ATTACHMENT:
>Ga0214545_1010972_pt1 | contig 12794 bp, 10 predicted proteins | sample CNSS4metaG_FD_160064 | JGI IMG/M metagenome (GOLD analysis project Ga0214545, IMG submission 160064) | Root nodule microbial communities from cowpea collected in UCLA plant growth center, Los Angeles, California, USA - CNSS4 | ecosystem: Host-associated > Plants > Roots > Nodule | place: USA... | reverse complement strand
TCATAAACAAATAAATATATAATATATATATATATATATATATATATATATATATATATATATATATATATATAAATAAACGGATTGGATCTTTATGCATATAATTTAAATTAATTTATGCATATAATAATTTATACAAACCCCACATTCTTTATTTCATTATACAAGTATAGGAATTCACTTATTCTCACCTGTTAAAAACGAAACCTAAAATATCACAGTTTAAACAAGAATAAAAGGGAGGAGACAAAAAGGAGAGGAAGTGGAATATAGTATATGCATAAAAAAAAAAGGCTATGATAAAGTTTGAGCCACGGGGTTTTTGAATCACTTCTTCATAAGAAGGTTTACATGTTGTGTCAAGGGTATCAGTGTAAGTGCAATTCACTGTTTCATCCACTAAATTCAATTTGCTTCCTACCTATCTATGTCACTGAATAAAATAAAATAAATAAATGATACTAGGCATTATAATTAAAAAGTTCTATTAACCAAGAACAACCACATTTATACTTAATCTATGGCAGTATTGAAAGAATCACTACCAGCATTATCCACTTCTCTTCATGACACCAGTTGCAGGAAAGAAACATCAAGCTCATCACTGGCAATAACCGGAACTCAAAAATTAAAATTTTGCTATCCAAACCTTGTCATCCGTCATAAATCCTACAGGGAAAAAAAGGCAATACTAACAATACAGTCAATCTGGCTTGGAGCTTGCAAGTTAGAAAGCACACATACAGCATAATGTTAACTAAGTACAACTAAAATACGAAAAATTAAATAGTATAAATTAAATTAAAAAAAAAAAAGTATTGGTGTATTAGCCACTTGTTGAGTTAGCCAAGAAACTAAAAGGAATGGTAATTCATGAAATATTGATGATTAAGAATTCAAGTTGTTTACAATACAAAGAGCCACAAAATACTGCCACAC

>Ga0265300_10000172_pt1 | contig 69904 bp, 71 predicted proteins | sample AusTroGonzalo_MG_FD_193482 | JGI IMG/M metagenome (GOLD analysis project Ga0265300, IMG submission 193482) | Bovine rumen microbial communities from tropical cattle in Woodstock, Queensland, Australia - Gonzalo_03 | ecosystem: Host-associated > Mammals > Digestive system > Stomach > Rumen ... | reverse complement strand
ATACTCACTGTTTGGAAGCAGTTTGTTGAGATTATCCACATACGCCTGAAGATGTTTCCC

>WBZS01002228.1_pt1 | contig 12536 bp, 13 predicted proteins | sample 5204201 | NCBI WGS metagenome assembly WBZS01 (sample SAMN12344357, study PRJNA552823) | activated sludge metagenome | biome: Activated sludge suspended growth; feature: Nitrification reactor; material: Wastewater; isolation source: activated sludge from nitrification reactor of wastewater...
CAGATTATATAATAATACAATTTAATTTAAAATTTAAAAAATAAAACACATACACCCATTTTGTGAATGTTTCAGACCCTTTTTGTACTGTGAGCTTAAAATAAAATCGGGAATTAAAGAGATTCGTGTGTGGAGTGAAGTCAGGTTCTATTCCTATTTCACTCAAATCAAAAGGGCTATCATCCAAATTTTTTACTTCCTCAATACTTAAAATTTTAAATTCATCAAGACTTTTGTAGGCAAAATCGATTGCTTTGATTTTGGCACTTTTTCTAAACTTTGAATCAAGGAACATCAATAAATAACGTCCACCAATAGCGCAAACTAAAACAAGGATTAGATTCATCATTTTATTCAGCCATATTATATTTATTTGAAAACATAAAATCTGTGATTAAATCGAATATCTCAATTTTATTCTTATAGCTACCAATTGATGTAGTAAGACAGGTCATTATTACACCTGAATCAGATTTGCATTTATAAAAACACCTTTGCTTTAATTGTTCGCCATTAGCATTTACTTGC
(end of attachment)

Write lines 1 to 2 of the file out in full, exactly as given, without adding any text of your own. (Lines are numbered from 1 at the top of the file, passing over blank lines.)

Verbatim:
>Ga0214545_1010972_pt1 | contig 12794 bp, 10 predicted proteins | sample CNSS4metaG_FD_160064 | JGI IMG/M metagenome (GOLD analysis project Ga0214545, IMG submission 160064) | Root nodule microbial communities from cowpea collected in UCLA plant growth center, Los Angeles, California, USA - CNSS4 | ecosystem: Host-associated > Plants > Roots > Nodule | place: USA... | reverse complement strand
TCATAAACAAATAAATATATAATATATATATATATATATATATATATATATATATATATATATATATATATATAAATAAACGGATTGGATCTTTATGCATATAATTTAAATTAATTTATGCATATAATAATTTATACAAACCCCACATTCTTTATTTCATTATACAAGTATAGGAATTCACTTATTCTCACCTGTTAAAAACGAAACCTAAAATATCACAGTTTAAACAAGAATAAAAGGGAGGAGACAAAAAGGAGAGGAAGTGGAATATAGTATATGCATAAAAAAAAAAGGCTATGATAAAGTTTGAGCCACGGGGTTTTTGAATCACTTCTTCATAAGAAGGTTTACATGTTGTGTCAAGGGTATCAGTGTAAGTGCAATTCACTGTTTCATCCACTAAATTCAATTTGCTTCCTACCTATCTATGTCACTGAATAAAATAAAATAAATAAATGATACTAGGCATTATAATTAAAAAGTTCTATTAACCAAGAACAACCACATTTATACTTAATCTATGGCAGTATTGAAAGAATCACTACCAGCATTATCCACTTCTCTTCATGACACCAGTTGCAGGAAAGAAACATCAAGCTCATCACTGGCAATAACCGGAACTCAAAAATTAAAATTTTGCTATCCAAACCTTGTCATCCGTCATAAATCCTACAGGGAAAAAAAGGCAATACTAACAATACAGTCAATCTGGCTTGGAGCTTGCAAGTTAGAAAGCACACATACAGCATAATGTTAACTAAGTACAACTAAAATACGAAAAATTAAATAGTATAAATTAAATTAAAAAAAAAAAAGTATTGGTGTATTAGCCACTTGTTGAGTTAGCCAAGAAACTAAAAGGAATGGTAATTCATGAAATATTGATGATTAAGAATTCAAGTTGTTTACAATACAAAGAGCCACAAAATACTGCCACAC